Sunday, 9 March 2014

The Howmet Turbine race car

I was looking for stuff to load onto the Classic Car Racers Forum, thats run by people from the WPMC here in Cape Town.

I then remembered a trip to Oulton Park, a very (really) nice race car circuit in Cheshire, England in 1968, the same year I emigrated to South Africa. Seems I made the right choice that day, the Howmet Turbine was new and to me very exciting, it was fast, the engine turned at 57,500 rpm but weighed just 170 pounds, thats about  70kgs only, to give you an idea what that means, the Hillman Imps alloy engine and transaxle weighs 76 kgs!

Now what would a V6 or V8 pushing out around 360bhp weigh?

I wonder how many viewers of this blog ever saw or heard this car?

Try this and you will soon know

You knew when it was about to arrive by the sound of its motor as it can be heard from at least three corners away! It is now 46 years since I saw it racing, looks rather good I think.

More on this car can be found here

What a car, I am so pleased that it still exists after all these years.


Click on the picture to enlarge it. My thanks to Wikipedia for the pictures and the information below.

Interest in the use of gas turbines as an alternative to the piston engine had been gaining support in the automobile industry during the 1960s. Chrysler had begun testing in the 1950s and began leasing their Turbine Car to the public in 1963,[3] while British manufacturer Rover and racing team BRM combined to build a racing car for the 24 Hours of Le Mans in 1963 and 1965.[4] Both cars showed reliability but were unable to win over the public or to win at Le Mans respectively.[5] By 1967, team owner and car developer Andy Granatelli had created the STP-Paxton Turbocar for the Indianapolis 500. The car nearly won the race driven by Parnelli Jones, but suffered a mechanical failure after leading over two-thirds of the event.[6] A similar attempt with a Lotus 56 in 1968 also led to retirement after showing winning potential.[5]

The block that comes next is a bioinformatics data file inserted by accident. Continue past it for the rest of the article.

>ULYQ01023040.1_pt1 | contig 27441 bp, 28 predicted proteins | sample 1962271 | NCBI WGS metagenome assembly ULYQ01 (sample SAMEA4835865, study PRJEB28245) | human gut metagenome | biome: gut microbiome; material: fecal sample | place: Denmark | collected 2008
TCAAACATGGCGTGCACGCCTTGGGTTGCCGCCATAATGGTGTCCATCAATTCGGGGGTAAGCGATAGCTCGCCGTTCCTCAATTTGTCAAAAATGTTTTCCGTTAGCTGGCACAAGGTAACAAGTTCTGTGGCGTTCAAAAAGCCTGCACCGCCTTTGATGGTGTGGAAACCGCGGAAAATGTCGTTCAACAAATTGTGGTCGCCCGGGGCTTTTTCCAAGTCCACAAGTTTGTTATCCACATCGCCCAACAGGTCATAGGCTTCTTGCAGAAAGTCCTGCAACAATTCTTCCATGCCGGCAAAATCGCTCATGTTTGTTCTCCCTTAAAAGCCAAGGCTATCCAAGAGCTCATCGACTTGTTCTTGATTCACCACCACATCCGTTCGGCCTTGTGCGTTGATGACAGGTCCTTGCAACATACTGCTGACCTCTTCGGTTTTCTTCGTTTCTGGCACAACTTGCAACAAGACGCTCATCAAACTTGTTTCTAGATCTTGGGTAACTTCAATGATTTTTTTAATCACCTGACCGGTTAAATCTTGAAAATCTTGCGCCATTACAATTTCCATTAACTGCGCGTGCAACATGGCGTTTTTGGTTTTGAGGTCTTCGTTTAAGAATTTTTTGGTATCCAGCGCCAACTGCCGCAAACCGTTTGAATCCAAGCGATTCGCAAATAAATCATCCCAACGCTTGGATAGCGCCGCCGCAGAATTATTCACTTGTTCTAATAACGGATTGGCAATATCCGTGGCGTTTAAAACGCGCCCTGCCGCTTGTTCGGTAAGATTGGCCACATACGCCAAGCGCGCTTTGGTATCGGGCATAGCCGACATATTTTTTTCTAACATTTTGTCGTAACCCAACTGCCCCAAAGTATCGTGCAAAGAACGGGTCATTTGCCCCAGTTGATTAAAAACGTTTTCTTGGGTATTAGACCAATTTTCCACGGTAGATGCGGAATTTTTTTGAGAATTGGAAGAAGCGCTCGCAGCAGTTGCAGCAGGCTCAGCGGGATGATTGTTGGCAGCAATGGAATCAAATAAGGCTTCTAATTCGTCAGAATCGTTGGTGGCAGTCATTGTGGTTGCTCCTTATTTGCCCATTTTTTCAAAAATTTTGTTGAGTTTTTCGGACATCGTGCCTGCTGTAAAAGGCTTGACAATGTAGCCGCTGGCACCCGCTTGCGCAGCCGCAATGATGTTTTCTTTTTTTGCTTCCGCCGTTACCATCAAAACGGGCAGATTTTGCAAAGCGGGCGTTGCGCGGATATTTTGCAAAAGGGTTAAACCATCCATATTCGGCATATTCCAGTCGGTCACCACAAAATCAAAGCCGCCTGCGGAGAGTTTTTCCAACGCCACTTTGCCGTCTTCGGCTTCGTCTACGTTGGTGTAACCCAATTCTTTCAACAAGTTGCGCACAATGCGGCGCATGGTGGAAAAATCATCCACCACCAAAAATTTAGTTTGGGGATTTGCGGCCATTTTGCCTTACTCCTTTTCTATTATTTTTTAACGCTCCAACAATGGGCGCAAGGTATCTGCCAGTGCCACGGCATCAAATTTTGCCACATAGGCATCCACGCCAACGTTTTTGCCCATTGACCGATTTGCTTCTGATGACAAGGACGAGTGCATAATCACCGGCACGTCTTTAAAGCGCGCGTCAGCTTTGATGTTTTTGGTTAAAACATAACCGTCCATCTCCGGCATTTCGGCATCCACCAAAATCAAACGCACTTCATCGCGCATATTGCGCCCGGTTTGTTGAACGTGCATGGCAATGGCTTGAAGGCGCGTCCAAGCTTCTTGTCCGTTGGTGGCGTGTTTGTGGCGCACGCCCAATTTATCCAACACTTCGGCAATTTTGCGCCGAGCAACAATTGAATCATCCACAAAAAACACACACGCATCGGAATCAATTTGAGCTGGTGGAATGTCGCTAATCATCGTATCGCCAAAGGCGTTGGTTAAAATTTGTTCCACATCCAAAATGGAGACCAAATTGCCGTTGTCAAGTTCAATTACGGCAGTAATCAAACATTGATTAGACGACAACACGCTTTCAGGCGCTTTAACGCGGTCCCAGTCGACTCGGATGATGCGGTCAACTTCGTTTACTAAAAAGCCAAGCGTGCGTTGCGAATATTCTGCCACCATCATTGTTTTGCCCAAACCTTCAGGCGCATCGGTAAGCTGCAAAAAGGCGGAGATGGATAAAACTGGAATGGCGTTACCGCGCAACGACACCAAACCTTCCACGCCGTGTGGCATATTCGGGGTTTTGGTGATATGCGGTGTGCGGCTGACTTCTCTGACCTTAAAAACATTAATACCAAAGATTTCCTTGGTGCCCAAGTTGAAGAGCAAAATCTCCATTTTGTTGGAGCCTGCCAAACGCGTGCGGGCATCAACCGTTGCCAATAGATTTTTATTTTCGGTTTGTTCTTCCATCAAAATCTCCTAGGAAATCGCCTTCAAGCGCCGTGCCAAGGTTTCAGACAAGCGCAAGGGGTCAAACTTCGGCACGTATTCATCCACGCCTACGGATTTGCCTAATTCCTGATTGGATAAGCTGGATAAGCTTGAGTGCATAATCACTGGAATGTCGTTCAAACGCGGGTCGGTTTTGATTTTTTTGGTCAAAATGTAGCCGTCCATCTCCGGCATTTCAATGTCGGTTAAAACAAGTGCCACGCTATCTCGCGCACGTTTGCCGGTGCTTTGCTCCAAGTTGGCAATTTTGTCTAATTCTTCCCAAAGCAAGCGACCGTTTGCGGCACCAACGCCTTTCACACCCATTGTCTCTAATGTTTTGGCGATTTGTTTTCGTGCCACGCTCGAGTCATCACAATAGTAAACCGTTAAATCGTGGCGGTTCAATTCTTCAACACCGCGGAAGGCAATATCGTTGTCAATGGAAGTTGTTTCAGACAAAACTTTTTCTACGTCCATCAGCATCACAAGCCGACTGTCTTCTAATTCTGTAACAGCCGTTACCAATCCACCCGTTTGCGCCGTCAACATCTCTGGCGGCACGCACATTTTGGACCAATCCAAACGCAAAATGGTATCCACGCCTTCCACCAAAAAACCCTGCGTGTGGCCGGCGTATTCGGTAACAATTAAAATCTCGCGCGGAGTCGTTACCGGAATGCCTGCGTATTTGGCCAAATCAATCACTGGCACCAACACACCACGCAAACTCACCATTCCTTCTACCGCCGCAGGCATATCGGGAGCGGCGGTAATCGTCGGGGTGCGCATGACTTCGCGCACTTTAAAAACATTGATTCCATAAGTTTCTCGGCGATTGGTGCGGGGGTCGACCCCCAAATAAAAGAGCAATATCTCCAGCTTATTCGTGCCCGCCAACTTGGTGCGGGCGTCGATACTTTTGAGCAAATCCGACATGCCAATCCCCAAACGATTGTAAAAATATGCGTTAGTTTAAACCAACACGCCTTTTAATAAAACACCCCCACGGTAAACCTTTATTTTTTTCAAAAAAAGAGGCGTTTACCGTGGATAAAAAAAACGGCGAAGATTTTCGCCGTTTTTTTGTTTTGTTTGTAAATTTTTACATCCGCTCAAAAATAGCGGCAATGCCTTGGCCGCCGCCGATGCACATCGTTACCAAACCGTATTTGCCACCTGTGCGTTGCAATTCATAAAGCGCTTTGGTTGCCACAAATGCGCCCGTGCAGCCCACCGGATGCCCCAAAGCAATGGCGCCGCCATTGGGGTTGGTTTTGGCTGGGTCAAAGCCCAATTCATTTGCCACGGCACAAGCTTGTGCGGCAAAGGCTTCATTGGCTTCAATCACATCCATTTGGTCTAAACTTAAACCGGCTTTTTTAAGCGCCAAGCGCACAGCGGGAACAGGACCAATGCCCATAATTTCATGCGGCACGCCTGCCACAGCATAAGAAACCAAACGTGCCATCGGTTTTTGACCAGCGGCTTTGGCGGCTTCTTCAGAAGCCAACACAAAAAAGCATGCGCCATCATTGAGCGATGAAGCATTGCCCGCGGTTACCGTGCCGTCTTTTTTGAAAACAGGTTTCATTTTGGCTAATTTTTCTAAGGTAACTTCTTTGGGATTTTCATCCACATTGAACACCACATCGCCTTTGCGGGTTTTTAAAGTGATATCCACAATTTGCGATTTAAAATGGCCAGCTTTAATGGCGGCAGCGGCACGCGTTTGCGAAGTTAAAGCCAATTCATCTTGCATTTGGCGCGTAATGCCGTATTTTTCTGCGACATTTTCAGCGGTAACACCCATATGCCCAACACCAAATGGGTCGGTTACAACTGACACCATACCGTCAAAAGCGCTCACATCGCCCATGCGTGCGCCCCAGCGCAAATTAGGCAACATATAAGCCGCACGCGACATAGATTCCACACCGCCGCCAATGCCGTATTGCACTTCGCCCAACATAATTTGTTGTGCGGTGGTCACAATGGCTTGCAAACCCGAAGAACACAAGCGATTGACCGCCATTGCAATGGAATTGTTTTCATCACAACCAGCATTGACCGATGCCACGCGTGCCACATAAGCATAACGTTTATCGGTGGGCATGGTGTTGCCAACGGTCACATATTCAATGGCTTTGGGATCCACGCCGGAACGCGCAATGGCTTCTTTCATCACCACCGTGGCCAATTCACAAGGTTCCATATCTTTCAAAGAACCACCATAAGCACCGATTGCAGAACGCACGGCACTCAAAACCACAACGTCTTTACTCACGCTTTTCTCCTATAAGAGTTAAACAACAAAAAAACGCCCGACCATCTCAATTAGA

The Howmet TX was built on the McKee Mk.9 chassis. This is the first example of two built in period.
At the same time as Granatelli's turbine debut at Indy, racer Ray Heppenstall began to conceive a design for his own sports car to make use of a gas turbine, improving in some areas where the Rover-BRM had failed several years before. Heppenstall felt that a more simplified design for the chassis could make a turbine-powered car more competitive. Heppenstall originally proposed the car to Allison Engine Company and later to Williams Research.[7] He eventually turned to fellow racer Tom Fleming for aid. Fleming was at the time vice-president of Howmet Corporation, which provided castings for turbines in the aerospace industry. Heppenstall and Fleming were able to convince Howmet that their backing of a competitive and unique sports car could promote public awareness of the company. Howmet agreed to fund the project, lending their name to the car.[1]


Heppenstall began the project by purchasing a Cooper Monaco sports car, but later decided it was not the best choice for a turbine and the car was sold off.[7] Bob McKee, owner of McKee Engineering, was then contracted by Heppenstall to build two cars brand new. The first space frame chassis was actually built from an older McKee car initially built for the Can Am series in 1966, but adapted to house the turbine engine.[5][8] The second car #GTP2 was built from scratch, allowing it to be purposely designed around the use of a turbine engine, including a chassis 2.25 inches (57 mm) longer.[1] The chassis were known as the Mk.9 to McKee, but only ever raced as turbines under the Howmet TX guise.[8]

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